Judging by the instrumentation, you'd probably say the Waybacks were a bluegrass group; how else could you describe a band with two mandolin players? And so they are, but these guys have a lot of records besides Bill Monroe's in their collections, if their second album, Burger After Church, is any indication. There are tunes that come across as traditional bluegrass instrumentals, notably the opener, "Turkish Stalemate" (which might be subtitled "Dueling Mandos"), and "Gulshion Island," but even these have other elements. The rest are even more eclectic: "Brundlefly" boasts jazzy solos, "Bright Place," with its prominent fiddle playing, is a country raver, Floyd Cramer's "Last Date" is turned into a lengthy ballad statement sans piano, "Prairie Doggin'" and "The Return" both have Celtic influences, Blind Blake's "Police Dog Blues" is country blues with a few twists, "Saltflat Rhapsody" has some wonderful fingerpicking, and "Temporary Cheese" contains a passage that might have come from one of the Grateful Dead's "space" excursions. So, what do you call all that? Progressive bluegrass? Newgrass? The Waybacks delight in mixing things up, and they are the kind of musician's musicians who devote a portion of their short CD booklet to a list of the instruments they use ("Michael Coulon's '30s-era Kalamazoo L-30 guitar was played by James on track 7"). The resulting music stays fresh as the band takes it to one style after another, playing each one well.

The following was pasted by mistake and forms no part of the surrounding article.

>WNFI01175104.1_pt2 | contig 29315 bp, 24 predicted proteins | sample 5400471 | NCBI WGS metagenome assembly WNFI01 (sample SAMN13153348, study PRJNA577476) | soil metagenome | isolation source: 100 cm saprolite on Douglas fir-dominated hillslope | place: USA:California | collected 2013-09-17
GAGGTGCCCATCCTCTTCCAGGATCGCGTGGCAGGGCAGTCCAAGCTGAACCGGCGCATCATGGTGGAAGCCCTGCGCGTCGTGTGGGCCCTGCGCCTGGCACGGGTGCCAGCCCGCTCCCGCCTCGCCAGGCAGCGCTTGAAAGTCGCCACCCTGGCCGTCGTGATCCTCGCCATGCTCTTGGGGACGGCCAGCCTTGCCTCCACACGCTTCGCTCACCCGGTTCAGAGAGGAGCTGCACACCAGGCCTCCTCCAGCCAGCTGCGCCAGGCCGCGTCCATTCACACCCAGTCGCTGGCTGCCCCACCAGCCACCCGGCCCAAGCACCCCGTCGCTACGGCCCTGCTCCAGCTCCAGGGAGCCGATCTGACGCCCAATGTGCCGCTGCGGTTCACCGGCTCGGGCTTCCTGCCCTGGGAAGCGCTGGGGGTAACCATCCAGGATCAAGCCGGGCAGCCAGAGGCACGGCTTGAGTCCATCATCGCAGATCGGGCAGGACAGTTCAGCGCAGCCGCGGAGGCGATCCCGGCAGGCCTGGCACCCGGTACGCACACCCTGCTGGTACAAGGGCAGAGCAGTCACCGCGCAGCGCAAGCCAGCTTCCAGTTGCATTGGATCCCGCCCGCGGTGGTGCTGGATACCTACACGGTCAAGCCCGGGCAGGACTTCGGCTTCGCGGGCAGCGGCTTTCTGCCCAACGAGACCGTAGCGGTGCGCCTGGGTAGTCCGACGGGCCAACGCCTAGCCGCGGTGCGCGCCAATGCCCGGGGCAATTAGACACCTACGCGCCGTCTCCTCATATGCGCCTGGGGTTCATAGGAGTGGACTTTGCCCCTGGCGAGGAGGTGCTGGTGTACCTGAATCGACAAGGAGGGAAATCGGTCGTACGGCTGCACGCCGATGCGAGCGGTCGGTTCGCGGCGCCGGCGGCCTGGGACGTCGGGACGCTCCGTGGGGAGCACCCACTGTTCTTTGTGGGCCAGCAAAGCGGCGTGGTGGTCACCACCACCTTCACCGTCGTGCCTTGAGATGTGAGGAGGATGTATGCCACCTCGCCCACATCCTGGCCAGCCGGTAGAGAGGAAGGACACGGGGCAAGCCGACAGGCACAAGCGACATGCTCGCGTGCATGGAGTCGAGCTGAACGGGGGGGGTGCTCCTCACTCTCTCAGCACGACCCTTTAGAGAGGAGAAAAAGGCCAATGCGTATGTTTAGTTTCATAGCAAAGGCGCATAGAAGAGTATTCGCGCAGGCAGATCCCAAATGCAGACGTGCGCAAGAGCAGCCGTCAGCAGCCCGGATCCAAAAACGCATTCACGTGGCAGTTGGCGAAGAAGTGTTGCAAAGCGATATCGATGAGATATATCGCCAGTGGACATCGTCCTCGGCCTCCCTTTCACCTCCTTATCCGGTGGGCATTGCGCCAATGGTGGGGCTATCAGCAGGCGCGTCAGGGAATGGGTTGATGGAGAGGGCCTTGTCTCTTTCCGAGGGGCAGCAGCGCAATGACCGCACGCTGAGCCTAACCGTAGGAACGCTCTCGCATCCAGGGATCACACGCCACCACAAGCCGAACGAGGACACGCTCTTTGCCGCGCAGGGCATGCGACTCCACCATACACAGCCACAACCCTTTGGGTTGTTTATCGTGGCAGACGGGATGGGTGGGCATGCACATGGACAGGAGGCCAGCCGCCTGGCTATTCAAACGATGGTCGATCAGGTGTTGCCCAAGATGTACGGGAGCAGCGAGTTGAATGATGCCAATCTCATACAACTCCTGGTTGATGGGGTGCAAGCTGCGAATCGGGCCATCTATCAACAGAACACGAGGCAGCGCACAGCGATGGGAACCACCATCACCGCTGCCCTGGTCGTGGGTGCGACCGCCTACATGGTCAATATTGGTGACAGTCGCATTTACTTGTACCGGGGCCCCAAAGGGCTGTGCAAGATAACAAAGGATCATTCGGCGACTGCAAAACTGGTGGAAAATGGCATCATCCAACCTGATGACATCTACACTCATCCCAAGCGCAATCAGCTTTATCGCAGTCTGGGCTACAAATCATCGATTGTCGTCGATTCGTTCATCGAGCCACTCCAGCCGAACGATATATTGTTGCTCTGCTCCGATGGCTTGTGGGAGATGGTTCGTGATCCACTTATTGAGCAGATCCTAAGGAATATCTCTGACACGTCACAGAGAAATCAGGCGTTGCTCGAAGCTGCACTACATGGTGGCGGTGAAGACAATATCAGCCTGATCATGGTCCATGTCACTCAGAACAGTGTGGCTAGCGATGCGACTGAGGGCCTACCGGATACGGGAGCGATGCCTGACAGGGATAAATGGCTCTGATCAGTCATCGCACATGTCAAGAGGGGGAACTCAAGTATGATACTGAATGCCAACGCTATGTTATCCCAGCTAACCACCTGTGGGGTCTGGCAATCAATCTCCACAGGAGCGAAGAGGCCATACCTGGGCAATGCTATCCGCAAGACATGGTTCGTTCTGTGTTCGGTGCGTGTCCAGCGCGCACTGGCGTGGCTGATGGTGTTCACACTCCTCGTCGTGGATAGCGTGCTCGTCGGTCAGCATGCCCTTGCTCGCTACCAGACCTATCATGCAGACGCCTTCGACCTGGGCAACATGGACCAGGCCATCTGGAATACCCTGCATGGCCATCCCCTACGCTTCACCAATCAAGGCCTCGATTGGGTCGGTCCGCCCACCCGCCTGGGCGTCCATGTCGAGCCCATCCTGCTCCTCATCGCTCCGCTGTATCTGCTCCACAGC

AllMusic Review by William Ruhlmann